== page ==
THE BOY WHO CRASHED TO EARTH by Judd Winnick

hilo-1

(Taking Katherine Rundell’s advice to heart.)

DJ Kim is an ordinary boy living in a small, boring town where nothing ever happens. His family is full of overachievers, but he spends his days doing nothing much of note, especially ever since his best friend, Gina, moved away some years ago. His dull days come to an end, however, after Hilo — a mysterious and powerful boy — falls from the sky, crash landing right into DJ’s life. Hilo doesn’t remember much from his life prior to the fall, but when strange, ominous things start happening around the sleepy little town, memories resurface, shedding light on his past and revealing his ultimate purpose.

I’ve heard a lot of things about this series over the years, and while the premise sounded interesting, it also just didn’t seem to be My Thing, you know? But then the first book showed up on Amazon’s daily Kindle deals for only a couple of bucks and, I thought, why not? Might as well check it out.

I’m really glad I did. This book is just fun. It’s clever and charming and so full of heart. The characters likeable and refreshingly diverse. DJ, as a quiet and reserved kid of color was immediately relatable to me, and I just wanted to see him happy. Gina is just cool and charismatic. And Hilo is the quirky, kinetic hero, in the same vein as Aang from Avatar: The Last Airbender, which is a trope that is very hit-or-miss for me, but Winick manages to strike a nice balance between the earnest and the playful.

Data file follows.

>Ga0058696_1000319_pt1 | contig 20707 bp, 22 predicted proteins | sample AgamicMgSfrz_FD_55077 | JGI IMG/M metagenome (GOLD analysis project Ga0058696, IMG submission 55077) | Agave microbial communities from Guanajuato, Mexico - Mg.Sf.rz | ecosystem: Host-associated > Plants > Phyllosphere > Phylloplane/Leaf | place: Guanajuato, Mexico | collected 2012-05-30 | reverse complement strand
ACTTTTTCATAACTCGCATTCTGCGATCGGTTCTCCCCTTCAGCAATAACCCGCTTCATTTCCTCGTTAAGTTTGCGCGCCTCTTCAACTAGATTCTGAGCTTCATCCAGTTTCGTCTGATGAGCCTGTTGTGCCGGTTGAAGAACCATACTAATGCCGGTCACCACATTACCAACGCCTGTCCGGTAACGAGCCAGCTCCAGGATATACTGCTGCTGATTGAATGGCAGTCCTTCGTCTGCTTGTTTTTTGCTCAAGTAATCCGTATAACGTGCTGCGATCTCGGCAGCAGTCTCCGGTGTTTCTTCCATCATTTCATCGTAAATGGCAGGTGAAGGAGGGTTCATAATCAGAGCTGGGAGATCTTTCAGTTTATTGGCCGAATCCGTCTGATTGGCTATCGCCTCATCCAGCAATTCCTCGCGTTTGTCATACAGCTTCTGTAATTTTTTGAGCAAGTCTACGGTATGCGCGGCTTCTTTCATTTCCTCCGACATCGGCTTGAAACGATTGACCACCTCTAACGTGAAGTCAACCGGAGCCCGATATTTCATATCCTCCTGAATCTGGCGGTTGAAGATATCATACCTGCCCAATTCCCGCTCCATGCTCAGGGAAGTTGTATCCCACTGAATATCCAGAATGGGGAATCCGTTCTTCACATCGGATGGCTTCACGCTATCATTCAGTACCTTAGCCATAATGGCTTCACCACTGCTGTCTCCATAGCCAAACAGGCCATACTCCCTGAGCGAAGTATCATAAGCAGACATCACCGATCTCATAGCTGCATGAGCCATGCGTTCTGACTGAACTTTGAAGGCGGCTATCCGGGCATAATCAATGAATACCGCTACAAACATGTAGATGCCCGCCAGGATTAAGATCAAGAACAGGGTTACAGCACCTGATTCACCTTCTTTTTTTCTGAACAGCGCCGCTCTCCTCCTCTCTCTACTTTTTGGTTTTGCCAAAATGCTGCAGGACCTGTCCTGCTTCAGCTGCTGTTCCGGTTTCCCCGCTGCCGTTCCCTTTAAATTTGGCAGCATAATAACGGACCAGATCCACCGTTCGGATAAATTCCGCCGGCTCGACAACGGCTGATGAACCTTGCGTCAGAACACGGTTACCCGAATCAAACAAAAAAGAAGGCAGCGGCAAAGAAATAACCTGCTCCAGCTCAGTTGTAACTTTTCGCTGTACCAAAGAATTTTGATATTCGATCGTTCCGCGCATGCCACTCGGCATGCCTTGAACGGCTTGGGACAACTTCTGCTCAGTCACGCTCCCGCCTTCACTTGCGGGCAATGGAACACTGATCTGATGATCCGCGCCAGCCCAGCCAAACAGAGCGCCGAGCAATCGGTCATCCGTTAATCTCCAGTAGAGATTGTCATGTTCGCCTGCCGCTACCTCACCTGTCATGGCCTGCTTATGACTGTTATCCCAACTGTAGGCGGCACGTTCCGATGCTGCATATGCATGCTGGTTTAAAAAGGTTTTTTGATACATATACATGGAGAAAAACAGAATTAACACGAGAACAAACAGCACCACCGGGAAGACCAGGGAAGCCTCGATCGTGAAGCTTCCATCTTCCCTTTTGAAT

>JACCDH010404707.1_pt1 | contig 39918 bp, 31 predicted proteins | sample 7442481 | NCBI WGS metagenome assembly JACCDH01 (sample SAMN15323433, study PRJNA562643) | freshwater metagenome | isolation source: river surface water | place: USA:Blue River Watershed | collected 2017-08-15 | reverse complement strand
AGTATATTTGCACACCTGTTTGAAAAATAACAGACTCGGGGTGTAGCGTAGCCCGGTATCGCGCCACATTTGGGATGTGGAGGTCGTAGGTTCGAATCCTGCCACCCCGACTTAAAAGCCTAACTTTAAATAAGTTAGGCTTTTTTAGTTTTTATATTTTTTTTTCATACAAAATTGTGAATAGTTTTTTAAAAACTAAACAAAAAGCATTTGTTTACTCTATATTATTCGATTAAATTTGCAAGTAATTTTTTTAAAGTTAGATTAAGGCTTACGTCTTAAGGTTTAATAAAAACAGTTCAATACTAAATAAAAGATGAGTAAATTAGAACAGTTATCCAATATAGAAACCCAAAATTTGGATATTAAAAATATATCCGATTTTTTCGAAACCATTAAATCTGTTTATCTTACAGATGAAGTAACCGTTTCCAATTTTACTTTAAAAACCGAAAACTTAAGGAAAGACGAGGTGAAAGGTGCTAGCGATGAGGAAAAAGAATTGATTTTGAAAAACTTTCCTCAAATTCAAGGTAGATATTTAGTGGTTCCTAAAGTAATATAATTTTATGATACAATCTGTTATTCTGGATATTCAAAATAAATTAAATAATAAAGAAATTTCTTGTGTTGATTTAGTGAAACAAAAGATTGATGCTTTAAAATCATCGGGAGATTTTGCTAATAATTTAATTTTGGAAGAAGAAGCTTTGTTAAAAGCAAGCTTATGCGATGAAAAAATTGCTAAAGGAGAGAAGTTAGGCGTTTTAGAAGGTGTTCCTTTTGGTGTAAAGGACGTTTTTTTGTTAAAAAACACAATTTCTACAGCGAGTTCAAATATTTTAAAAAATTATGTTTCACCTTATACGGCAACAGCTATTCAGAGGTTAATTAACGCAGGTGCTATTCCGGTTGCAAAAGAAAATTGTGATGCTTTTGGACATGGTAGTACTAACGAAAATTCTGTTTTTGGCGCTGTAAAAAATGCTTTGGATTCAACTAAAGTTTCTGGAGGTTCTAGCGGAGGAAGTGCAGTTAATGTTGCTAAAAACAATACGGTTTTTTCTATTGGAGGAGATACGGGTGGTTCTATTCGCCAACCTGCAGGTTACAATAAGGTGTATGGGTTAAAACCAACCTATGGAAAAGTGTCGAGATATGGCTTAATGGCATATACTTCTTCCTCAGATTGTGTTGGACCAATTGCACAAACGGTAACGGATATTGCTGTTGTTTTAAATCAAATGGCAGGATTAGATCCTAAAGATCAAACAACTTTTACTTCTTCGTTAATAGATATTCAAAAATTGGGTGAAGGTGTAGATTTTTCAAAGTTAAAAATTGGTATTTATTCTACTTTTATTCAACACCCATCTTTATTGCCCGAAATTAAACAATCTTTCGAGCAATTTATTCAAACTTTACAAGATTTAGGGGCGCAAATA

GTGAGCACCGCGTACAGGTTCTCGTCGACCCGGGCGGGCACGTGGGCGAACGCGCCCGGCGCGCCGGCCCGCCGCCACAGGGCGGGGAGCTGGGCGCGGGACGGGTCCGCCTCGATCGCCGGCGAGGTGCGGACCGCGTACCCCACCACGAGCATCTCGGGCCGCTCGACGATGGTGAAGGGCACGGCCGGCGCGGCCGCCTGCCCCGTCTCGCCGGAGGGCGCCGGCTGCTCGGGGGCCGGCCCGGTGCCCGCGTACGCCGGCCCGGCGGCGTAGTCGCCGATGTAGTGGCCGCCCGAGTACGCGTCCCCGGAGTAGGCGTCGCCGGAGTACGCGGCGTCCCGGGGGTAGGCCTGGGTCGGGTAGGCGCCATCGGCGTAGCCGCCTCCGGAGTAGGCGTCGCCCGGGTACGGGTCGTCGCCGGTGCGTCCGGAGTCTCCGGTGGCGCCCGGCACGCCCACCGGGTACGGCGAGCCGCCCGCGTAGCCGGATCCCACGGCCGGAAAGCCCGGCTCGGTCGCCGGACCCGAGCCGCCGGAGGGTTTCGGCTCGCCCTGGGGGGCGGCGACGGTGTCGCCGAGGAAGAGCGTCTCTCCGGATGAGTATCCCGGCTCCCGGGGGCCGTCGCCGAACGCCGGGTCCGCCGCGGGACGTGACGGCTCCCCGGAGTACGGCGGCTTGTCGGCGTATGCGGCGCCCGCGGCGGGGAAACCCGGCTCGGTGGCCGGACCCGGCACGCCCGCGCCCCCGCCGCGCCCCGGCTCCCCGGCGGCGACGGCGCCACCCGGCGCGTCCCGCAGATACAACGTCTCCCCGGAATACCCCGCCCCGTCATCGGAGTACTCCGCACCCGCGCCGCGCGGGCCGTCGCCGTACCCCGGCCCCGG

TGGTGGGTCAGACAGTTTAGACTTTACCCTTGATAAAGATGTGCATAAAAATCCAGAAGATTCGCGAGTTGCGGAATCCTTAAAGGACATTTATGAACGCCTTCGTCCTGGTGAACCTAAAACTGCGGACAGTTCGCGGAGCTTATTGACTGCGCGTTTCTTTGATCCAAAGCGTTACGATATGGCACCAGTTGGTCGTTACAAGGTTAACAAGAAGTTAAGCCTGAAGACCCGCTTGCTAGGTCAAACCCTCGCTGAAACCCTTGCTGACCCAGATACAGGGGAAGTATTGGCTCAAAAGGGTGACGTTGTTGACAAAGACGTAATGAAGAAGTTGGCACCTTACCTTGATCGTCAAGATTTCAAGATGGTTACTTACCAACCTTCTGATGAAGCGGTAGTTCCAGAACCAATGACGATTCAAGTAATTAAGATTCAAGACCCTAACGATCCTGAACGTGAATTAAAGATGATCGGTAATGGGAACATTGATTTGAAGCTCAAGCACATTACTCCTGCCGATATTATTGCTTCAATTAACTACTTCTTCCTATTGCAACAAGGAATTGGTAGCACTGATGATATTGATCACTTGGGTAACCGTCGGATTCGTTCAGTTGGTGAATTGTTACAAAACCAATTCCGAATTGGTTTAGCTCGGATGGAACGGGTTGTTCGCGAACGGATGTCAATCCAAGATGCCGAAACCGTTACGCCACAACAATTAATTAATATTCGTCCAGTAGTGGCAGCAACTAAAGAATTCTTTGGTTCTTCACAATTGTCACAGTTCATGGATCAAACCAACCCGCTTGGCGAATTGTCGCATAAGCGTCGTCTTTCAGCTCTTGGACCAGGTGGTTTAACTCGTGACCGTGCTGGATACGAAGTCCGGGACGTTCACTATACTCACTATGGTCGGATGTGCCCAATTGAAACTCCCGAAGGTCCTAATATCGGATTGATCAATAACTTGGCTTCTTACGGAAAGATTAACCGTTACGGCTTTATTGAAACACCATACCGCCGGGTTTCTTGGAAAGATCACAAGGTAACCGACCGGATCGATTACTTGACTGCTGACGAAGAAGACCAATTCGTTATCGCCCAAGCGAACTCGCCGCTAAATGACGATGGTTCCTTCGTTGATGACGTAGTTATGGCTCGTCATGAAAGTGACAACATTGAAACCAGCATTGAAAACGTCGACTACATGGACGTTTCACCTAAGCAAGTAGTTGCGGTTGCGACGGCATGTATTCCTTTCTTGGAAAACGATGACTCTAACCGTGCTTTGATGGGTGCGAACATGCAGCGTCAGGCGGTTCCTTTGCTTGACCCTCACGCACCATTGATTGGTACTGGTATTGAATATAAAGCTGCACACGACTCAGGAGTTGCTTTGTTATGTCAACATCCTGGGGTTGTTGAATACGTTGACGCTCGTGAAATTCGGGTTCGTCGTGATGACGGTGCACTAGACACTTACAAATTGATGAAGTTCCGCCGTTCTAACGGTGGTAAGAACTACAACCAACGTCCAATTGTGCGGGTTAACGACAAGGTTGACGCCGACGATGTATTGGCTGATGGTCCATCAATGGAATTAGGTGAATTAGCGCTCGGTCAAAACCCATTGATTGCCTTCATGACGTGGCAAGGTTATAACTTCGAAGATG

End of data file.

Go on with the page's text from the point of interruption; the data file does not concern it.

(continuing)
But this is still such a playful story. And the whimsical tone is carried over into the art style as well, which, to my eyes at least, is a curious mix between Calvin and Hobbes and Codename: Kids Next Door. It works for me.

In the end, I think I enjoyed this graphic novel so much because it simply reminded me of the Saturday morning cartoons of my childhood (albeit with an updated, Pixar-like sensitivity and flair). It made me feel like a kid again, in the best possible, way. A light, breezy read, but after a week of somewhat intense personal stuff, it’s also exactly what I needed. (I’ve also been reading Daisy Jones and the Six, an emotionally draining book if there ever was one, so this provided a nice respite from that as well.)

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